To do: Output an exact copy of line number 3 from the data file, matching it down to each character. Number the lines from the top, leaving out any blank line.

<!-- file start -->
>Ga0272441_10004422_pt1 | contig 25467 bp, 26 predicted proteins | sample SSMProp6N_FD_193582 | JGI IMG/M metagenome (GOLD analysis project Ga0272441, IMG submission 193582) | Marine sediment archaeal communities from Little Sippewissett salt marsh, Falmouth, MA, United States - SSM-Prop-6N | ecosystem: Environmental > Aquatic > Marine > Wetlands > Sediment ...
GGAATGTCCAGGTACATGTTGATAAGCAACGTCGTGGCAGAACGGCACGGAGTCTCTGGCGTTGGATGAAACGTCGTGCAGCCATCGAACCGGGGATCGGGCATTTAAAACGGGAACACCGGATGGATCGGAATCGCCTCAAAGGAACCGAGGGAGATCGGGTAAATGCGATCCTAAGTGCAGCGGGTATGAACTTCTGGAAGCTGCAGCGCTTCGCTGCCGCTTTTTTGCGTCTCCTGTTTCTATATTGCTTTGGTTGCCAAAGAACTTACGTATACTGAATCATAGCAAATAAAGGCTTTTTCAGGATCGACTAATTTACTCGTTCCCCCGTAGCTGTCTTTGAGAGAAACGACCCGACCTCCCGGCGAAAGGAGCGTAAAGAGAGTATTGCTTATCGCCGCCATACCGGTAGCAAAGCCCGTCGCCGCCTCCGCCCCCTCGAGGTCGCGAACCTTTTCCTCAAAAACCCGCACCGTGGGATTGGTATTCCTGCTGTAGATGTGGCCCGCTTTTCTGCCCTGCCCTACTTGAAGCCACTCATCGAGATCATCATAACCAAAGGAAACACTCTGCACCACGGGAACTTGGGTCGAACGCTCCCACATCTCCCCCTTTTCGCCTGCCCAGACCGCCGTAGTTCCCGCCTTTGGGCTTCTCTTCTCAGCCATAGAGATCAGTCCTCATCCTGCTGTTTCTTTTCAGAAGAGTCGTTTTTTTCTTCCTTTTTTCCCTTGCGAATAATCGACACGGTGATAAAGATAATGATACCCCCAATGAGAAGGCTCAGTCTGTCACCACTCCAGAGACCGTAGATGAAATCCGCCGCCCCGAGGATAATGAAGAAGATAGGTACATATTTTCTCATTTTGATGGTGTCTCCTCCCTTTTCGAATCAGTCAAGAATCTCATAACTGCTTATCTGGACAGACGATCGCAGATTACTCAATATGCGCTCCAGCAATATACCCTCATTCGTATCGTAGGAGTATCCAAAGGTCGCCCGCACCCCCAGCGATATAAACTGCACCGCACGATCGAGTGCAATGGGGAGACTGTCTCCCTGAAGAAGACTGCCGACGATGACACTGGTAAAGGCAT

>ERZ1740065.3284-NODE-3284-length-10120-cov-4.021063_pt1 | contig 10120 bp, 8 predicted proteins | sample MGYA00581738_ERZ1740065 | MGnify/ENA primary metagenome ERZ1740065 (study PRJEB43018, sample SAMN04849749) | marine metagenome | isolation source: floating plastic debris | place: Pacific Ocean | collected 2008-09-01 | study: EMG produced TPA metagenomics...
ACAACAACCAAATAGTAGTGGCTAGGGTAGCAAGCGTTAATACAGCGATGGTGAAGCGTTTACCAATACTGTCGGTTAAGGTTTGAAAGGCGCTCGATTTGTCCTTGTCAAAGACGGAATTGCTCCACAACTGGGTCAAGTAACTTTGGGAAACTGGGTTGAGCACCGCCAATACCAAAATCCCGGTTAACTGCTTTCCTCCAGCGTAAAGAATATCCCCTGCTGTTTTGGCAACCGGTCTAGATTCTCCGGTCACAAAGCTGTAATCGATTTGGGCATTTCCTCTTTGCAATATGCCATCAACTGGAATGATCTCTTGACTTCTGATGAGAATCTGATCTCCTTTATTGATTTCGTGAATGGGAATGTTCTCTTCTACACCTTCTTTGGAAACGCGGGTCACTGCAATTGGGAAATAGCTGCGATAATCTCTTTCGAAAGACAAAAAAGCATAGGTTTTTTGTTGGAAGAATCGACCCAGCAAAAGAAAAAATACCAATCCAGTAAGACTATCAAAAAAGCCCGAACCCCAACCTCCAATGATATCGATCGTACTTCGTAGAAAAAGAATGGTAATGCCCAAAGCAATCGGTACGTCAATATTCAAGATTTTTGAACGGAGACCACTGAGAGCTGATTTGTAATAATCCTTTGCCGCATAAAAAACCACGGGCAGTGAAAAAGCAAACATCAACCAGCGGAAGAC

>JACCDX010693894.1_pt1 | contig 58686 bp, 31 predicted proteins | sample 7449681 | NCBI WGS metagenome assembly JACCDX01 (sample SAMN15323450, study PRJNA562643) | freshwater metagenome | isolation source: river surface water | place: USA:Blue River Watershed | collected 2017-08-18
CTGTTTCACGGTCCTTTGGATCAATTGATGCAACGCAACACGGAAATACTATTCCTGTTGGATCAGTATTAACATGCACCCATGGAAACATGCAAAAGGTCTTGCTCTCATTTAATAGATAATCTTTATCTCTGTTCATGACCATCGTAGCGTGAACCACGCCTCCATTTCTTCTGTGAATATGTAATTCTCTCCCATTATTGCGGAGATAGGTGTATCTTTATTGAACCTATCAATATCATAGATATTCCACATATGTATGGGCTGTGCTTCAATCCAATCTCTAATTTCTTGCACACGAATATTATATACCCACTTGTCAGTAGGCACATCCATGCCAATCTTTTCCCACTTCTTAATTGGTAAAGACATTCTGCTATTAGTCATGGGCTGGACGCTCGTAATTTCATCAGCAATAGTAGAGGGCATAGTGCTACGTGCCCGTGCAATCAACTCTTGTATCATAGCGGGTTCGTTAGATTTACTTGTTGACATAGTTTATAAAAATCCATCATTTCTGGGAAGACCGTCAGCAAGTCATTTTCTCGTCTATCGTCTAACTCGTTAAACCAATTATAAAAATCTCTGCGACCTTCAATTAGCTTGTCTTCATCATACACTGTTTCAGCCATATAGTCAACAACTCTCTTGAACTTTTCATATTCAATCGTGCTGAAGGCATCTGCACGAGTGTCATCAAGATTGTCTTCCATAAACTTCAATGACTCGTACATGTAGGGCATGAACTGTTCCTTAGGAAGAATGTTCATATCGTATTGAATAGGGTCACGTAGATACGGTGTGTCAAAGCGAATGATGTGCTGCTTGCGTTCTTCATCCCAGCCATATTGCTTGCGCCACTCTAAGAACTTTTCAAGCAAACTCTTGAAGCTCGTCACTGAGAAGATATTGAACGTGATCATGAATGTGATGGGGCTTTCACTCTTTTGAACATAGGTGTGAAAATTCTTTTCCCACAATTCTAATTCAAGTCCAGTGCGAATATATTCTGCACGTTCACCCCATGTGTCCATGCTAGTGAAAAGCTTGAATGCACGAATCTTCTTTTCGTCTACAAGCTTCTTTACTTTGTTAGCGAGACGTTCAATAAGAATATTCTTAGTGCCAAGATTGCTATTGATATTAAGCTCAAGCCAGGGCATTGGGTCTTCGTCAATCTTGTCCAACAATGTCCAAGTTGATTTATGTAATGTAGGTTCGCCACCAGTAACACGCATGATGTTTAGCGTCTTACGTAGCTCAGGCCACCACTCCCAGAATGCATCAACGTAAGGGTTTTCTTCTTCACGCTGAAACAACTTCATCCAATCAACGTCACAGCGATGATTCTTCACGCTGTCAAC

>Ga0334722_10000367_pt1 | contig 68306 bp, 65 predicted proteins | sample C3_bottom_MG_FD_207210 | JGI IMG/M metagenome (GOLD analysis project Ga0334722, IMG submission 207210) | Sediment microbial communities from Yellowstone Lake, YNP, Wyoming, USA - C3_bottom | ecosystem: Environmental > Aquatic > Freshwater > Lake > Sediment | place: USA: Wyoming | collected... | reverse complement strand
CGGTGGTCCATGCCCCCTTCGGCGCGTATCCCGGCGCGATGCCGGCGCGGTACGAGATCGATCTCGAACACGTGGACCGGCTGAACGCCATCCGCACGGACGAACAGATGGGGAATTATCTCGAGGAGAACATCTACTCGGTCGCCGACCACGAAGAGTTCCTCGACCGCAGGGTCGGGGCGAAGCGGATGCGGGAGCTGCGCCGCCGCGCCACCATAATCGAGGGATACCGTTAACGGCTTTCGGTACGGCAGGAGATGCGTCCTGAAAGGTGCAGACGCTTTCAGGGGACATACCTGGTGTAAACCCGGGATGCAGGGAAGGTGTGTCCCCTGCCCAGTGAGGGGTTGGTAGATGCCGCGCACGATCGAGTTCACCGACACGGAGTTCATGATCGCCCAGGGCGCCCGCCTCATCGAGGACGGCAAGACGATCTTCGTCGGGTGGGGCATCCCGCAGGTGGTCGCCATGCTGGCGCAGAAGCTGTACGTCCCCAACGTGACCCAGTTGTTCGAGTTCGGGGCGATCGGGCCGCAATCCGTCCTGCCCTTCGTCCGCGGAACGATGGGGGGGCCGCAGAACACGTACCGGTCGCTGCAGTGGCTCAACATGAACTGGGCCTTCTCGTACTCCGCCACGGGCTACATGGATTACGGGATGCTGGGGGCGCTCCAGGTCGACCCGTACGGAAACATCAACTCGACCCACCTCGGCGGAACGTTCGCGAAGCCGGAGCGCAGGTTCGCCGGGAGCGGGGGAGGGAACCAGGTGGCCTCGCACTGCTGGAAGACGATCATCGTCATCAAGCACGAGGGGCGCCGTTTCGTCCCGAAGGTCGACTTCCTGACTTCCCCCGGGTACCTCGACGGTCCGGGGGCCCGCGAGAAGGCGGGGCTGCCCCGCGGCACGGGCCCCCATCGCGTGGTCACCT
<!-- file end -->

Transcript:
>ERZ1740065.3284-NODE-3284-length-10120-cov-4.021063_pt1 | contig 10120 bp, 8 predicted proteins | sample MGYA00581738_ERZ1740065 | MGnify/ENA primary metagenome ERZ1740065 (study PRJEB43018, sample SAMN04849749) | marine metagenome | isolation source: floating plastic debris | place: Pacific Ocean | collected 2008-09-01 | study: EMG produced TPA metagenomics...